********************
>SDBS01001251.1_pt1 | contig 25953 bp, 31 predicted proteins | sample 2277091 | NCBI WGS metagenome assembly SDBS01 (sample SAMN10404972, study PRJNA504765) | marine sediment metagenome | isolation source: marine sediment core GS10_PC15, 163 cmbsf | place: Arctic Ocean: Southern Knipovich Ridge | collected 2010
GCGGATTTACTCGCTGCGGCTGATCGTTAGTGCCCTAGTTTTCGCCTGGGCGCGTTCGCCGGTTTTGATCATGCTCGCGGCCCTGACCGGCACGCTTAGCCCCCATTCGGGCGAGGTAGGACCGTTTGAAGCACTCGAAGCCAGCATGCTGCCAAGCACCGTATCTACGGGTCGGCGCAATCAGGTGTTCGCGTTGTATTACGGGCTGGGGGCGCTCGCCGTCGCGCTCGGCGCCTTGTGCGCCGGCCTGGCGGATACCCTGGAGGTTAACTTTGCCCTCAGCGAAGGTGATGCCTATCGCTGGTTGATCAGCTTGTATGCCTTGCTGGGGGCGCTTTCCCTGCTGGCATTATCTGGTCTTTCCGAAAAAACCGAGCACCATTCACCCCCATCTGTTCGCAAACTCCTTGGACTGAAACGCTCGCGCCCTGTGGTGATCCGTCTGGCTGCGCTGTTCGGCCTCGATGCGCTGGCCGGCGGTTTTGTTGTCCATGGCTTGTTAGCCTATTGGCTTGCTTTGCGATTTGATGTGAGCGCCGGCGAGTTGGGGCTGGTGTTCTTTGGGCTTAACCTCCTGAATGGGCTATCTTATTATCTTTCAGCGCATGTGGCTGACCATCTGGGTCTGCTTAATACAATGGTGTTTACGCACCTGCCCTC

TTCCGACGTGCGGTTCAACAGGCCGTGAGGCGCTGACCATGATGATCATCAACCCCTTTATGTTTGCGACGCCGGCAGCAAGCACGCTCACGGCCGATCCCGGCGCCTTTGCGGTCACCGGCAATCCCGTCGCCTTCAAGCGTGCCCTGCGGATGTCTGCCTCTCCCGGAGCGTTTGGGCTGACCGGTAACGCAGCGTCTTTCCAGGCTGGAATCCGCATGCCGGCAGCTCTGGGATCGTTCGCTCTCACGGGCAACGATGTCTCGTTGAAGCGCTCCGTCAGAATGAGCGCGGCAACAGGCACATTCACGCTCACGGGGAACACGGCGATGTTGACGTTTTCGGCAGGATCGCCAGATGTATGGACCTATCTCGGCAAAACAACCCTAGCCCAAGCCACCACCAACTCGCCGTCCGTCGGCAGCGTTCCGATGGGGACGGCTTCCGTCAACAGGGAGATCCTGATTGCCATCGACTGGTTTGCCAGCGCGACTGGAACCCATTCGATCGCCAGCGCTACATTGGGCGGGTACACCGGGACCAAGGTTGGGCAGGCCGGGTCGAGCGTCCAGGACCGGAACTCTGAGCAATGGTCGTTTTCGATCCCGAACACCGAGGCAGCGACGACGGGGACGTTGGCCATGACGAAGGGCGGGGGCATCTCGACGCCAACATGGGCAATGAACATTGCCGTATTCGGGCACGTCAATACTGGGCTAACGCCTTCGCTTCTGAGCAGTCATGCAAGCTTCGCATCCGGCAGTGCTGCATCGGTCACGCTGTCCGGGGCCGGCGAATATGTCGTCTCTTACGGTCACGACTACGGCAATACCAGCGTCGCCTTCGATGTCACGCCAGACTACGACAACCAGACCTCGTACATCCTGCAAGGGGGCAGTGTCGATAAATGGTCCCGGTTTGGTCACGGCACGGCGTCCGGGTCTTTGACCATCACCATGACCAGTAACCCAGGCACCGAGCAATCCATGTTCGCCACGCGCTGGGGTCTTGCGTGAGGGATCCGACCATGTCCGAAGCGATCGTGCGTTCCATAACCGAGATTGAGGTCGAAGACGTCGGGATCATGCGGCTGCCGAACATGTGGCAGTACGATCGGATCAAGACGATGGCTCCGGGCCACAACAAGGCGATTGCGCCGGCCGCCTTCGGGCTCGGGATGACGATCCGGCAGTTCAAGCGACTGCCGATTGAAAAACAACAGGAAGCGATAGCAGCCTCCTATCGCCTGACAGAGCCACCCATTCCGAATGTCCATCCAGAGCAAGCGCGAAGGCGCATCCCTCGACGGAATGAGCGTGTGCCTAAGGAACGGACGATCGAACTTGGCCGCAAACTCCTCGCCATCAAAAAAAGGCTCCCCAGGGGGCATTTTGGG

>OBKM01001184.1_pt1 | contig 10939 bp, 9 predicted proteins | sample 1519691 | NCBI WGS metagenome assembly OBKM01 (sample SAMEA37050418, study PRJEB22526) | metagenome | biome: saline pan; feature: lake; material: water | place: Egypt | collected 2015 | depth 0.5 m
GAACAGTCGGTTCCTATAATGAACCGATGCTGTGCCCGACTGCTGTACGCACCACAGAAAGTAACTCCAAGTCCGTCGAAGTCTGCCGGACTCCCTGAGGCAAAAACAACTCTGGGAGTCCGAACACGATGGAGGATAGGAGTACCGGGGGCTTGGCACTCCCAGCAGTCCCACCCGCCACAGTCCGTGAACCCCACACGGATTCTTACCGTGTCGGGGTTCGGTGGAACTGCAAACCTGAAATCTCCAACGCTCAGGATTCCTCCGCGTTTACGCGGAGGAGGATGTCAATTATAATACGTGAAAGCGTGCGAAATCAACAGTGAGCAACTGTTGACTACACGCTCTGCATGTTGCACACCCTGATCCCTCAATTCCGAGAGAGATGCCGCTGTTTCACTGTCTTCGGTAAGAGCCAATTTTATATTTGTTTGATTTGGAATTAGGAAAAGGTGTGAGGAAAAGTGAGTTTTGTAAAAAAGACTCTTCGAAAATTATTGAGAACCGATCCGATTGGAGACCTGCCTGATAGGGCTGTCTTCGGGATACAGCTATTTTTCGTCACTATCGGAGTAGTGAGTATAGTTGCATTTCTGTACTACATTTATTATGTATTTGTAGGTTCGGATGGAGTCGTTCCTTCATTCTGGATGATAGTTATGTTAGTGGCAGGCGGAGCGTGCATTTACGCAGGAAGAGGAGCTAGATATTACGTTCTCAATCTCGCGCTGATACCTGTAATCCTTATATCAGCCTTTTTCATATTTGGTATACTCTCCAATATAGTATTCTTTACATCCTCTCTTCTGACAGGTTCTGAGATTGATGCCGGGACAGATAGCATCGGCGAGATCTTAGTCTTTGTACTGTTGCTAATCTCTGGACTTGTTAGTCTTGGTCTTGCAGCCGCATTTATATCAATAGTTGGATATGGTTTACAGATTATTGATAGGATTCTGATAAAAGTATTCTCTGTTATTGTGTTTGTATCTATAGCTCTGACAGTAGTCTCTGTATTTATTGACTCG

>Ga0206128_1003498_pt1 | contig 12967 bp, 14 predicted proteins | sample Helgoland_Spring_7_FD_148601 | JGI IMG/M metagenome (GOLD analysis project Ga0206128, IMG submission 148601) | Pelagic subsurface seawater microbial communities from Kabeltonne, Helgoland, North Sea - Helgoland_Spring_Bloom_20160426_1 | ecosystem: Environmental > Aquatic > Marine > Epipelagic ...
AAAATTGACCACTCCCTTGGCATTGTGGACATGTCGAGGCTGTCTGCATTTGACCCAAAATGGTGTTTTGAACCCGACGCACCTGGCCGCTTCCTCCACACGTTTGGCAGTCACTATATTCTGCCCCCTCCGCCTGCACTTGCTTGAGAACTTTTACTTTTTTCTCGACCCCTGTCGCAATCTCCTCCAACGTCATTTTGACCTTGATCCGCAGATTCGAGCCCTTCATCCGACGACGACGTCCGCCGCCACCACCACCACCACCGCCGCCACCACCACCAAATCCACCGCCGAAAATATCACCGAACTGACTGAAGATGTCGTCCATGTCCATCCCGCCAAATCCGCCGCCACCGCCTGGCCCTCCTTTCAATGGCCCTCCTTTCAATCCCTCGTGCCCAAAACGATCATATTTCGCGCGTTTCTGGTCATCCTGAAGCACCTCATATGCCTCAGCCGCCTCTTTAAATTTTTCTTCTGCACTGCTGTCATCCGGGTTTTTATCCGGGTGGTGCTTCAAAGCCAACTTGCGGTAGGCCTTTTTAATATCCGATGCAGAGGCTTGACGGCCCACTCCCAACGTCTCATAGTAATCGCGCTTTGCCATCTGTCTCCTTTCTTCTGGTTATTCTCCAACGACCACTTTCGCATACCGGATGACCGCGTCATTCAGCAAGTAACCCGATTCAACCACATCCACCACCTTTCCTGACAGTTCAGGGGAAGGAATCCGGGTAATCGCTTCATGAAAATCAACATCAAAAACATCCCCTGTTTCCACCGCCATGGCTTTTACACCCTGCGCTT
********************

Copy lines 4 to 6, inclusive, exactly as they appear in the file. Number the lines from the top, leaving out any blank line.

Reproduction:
>OBKM01001184.1_pt1 | contig 10939 bp, 9 predicted proteins | sample 1519691 | NCBI WGS metagenome assembly OBKM01 (sample SAMEA37050418, study PRJEB22526) | metagenome | biome: saline pan; feature: lake; material: water | place: Egypt | collected 2015 | depth 0.5 m
GAACAGTCGGTTCCTATAATGAACCGATGCTGTGCCCGACTGCTGTACGCACCACAGAAAGTAACTCCAAGTCCGTCGAAGTCTGCCGGACTCCCTGAGGCAAAAACAACTCTGGGAGTCCGAACACGATGGAGGATAGGAGTACCGGGGGCTTGGCACTCCCAGCAGTCCCACCCGCCACAGTCCGTGAACCCCACACGGATTCTTACCGTGTCGGGGTTCGGTGGAACTGCAAACCTGAAATCTCCAACGCTCAGGATTCCTCCGCGTTTACGCGGAGGAGGATGTCAATTATAATACGTGAAAGCGTGCGAAATCAACAGTGAGCAACTGTTGACTACACGCTCTGCATGTTGCACACCCTGATCCCTCAATTCCGAGAGAGATGCCGCTGTTTCACTGTCTTCGGTAAGAGCCAATTTTATATTTGTTTGATTTGGAATTAGGAAAAGGTGTGAGGAAAAGTGAGTTTTGTAAAAAAGACTCTTCGAAAATTATTGAGAACCGATCCGATTGGAGACCTGCCTGATAGGGCTGTCTTCGGGATACAGCTATTTTTCGTCACTATCGGAGTAGTGAGTATAGTTGCATTTCTGTACTACATTTATTATGTATTTGTAGGTTCGGATGGAGTCGTTCCTTCATTCTGGATGATAGTTATGTTAGTGGCAGGCGGAGCGTGCATTTACGCAGGAAGAGGAGCTAGATATTACGTTCTCAATCTCGCGCTGATACCTGTAATCCTTATATCAGCCTTTTTCATATTTGGTATACTCTCCAATATAGTATTCTTTACATCCTCTCTTCTGACAGGTTCTGAGATTGATGCCGGGACAGATAGCATCGGCGAGATCTTAGTCTTTGTACTGTTGCTAATCTCTGGACTTGTTAGTCTTGGTCTTGCAGCCGCATTTATATCAATAGTTGGATATGGTTTACAGATTATTGATAGGATTCTGATAAAAGTATTCTCTGTTATTGTGTTTGTATCTATAGCTCTGACAGTAGTCTCTGTATTTATTGACTCG

>Ga0206128_1003498_pt1 | contig 12967 bp, 14 predicted proteins | sample Helgoland_Spring_7_FD_148601 | JGI IMG/M metagenome (GOLD analysis project Ga0206128, IMG submission 148601) | Pelagic subsurface seawater microbial communities from Kabeltonne, Helgoland, North Sea - Helgoland_Spring_Bloom_20160426_1 | ecosystem: Environmental > Aquatic > Marine > Epipelagic ...